The opening moves have been made in the negotiations between Europe and the USA on creating a comprehensive open skies pact between the two blocs.
Liberalisation negotiations between the USA and Europe begin in earnest in early December, although preliminary talks in Washington in September and October have already started a debate over just how ambitious the agenda should be.
While the European Commission (EC) insist that its side favours a comprehensive agreement, the USA is, at least on the strength of past indications, focused on an incremental approach that may exclude issues of cross-border ownership and access to the US domestic market.
These different agendas are likely to form the starting point for the more substantive talks in Brussels in December. These negotiations will take place against the looming spectre of US presidential elections, now just a year away. Campaigning is already well under way in a highly politicised Congress, which would need to give its approval to any radical changes.
In Brussels, the scheduled reshuffle of EC commissioners in summer 2004 may see a change of portfolio for such driving forces as the strong-willed transport commissioner Loyola de Palacio.
The chief US negotiator, the State Department's John Byerly, insists that Washington is willing to address tough issues. 'We'd like to move as quickly as we can to a comprehensive agreement,' he says. 'If we can do that through steps, great. If we can do it in one big agreement that both sides find meets their critical needs and desires, that's good too.'
Addressing the widely held suspicion that the USA really only wants more access to London Heathrow, he says: 'The goal is not to have a mini-deal that would allow one or two frequencies over three or four years and a marathon of talks to occur. We want to do something that significantly opens the markets, and that includes the UK.' If an opening of Heathrow was to be offered as part of a so-called 'early harvest' or interim pact, the USA would still 'have to look at the slot restrictions at Heathrow and actual use of those rights'.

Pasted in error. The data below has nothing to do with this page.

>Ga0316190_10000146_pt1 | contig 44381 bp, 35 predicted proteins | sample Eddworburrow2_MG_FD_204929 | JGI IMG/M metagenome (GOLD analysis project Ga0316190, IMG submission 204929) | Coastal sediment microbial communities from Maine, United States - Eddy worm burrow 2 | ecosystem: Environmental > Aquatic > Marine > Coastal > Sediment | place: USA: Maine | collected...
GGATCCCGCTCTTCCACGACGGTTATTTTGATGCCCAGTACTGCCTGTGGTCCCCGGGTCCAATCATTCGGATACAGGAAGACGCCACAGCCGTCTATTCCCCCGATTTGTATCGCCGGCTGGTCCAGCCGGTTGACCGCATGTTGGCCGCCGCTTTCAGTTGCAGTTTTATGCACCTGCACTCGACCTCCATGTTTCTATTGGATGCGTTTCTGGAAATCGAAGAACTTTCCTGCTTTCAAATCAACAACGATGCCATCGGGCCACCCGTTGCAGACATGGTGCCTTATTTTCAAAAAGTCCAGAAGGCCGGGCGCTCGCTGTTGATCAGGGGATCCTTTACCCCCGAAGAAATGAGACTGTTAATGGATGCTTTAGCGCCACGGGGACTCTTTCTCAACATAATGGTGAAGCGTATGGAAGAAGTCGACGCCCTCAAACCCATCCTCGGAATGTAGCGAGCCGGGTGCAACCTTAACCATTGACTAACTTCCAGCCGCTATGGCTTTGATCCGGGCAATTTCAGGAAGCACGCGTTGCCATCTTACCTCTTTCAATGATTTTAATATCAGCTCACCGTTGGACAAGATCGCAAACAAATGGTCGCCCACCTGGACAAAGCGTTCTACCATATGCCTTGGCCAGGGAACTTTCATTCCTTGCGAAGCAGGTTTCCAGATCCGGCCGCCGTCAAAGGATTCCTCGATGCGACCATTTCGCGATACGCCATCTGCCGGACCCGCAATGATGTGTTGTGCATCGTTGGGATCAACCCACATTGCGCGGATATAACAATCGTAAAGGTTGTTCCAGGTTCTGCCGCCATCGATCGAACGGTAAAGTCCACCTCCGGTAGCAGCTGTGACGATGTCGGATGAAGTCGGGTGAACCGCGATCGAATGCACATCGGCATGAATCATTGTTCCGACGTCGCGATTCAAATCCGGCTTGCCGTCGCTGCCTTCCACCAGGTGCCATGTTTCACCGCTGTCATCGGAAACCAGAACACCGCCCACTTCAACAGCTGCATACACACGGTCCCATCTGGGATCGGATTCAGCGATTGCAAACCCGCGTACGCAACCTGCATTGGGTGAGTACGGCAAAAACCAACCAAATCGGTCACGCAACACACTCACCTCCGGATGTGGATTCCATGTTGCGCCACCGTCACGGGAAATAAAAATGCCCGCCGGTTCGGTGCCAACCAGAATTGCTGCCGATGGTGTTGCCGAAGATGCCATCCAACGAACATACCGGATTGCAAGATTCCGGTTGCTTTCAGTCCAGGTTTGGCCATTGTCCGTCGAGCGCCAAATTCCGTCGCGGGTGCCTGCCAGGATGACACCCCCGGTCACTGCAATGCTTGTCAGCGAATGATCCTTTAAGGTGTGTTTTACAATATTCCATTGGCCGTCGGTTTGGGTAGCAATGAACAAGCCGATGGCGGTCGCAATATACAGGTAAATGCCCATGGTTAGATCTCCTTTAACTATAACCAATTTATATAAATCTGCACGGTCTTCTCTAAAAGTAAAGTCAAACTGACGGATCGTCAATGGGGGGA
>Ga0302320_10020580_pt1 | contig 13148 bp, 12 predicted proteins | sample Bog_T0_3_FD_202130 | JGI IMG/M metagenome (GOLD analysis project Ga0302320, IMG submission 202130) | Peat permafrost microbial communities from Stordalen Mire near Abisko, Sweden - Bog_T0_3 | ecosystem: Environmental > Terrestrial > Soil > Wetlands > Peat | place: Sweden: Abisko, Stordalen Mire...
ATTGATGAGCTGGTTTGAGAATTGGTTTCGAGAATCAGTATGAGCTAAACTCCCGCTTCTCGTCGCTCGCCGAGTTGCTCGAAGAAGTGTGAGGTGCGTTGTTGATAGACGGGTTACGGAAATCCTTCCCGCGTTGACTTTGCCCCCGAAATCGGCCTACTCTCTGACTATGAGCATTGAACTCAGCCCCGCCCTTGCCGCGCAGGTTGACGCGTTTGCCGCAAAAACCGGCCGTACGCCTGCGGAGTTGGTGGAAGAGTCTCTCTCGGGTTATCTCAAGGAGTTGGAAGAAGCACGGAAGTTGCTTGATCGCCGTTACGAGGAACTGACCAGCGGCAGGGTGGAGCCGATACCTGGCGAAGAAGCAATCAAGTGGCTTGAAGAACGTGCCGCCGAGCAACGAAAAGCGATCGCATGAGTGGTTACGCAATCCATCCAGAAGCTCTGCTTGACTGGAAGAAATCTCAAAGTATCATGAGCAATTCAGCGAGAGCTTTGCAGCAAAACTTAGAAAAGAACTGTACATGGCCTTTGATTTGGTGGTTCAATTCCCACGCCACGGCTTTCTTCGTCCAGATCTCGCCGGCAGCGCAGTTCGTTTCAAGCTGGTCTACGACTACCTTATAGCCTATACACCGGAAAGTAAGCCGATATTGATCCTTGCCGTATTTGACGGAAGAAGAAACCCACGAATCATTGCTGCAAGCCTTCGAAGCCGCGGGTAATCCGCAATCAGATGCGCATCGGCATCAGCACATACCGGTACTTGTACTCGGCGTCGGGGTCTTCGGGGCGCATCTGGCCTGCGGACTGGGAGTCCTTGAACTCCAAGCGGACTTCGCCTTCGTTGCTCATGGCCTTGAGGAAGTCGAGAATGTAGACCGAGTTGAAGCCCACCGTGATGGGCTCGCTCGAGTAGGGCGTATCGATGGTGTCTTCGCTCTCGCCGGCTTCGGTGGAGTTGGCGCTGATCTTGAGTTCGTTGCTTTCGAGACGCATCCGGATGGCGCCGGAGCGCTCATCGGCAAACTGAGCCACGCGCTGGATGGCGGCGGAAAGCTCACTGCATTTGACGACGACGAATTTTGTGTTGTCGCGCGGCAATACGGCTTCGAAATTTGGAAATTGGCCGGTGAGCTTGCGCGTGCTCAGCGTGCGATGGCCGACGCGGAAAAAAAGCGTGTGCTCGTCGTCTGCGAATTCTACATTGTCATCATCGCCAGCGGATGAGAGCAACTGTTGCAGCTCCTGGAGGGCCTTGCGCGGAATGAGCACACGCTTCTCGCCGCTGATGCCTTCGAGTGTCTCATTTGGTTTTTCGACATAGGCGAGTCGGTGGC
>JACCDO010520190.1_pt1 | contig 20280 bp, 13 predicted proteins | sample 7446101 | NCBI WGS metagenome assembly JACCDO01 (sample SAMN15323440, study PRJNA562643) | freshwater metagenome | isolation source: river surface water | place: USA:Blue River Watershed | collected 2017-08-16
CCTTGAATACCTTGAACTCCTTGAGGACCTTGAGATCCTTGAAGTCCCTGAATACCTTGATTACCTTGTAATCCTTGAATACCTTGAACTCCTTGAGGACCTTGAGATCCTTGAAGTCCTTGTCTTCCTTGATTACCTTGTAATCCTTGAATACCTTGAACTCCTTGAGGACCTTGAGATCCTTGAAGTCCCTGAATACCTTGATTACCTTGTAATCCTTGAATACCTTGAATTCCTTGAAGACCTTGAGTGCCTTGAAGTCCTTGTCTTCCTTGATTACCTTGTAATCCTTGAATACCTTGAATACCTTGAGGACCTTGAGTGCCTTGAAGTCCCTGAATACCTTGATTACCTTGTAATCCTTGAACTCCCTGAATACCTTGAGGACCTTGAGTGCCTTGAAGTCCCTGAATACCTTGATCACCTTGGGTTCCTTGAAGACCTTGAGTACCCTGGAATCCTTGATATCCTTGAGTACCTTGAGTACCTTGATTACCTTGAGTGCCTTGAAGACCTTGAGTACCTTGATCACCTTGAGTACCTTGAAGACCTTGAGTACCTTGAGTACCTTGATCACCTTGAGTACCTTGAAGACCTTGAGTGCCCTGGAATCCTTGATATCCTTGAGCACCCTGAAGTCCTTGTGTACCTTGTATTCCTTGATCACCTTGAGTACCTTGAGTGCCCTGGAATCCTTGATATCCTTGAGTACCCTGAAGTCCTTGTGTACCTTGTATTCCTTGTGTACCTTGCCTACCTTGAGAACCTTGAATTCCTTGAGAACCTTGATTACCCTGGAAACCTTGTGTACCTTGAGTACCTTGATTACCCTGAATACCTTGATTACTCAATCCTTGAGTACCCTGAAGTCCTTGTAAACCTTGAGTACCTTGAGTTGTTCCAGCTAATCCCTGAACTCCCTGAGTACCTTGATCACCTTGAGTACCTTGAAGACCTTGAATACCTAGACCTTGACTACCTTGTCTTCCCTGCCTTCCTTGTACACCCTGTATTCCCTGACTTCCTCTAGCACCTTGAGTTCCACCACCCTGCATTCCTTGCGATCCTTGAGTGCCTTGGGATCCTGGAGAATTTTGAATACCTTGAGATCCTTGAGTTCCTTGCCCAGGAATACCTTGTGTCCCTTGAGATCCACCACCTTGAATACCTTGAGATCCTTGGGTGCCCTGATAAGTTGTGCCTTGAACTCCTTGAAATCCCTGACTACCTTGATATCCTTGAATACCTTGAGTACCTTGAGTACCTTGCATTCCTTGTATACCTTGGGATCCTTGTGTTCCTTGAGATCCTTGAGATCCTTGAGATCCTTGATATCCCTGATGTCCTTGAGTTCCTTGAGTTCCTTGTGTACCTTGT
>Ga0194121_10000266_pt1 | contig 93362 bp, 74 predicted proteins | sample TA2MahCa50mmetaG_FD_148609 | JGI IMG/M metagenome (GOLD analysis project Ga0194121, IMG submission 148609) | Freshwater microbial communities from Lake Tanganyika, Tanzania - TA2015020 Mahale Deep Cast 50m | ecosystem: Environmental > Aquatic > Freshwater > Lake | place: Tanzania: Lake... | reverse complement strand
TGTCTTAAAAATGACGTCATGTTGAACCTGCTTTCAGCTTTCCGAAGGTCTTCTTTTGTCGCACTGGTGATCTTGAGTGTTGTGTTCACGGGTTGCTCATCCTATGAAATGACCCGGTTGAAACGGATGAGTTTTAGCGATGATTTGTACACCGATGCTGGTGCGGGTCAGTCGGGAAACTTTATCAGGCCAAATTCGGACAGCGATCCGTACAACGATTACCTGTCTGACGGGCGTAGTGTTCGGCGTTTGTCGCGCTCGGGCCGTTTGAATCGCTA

But Byerly, a veteran negotiator who holds the title of deputy assistant secretary of state for transportation affairs, adds: 'I want to be clear we're not making commitments up front that were going to pursue amendments of our long-standing legislation.' That raises the question of how the USA will react to the European Union's most likely immediate demands: ownership changes and market access by means of cabotage. Ownership needs a legislative solution, while market access is more contentious. 'One reason that full-bore cabotage is problematic is that it would involve full access to the US domestic market, which is huge, by a foreign carrier that operates under foreign law, under foreign safety and security oversight, under foreign environmental law, foreign labour law, subject to foreign taxation' says Byerly. 'That raises fundamental issues of the equality of the playing field.'However, Andrew Cahn, director of industry and government affairs at British Airways, was upbeat on the talks. 'Were quite positive,' he says, noting the progress made in establishing a number of working parties to look at some of the main issues of debate.
Source: Airline Business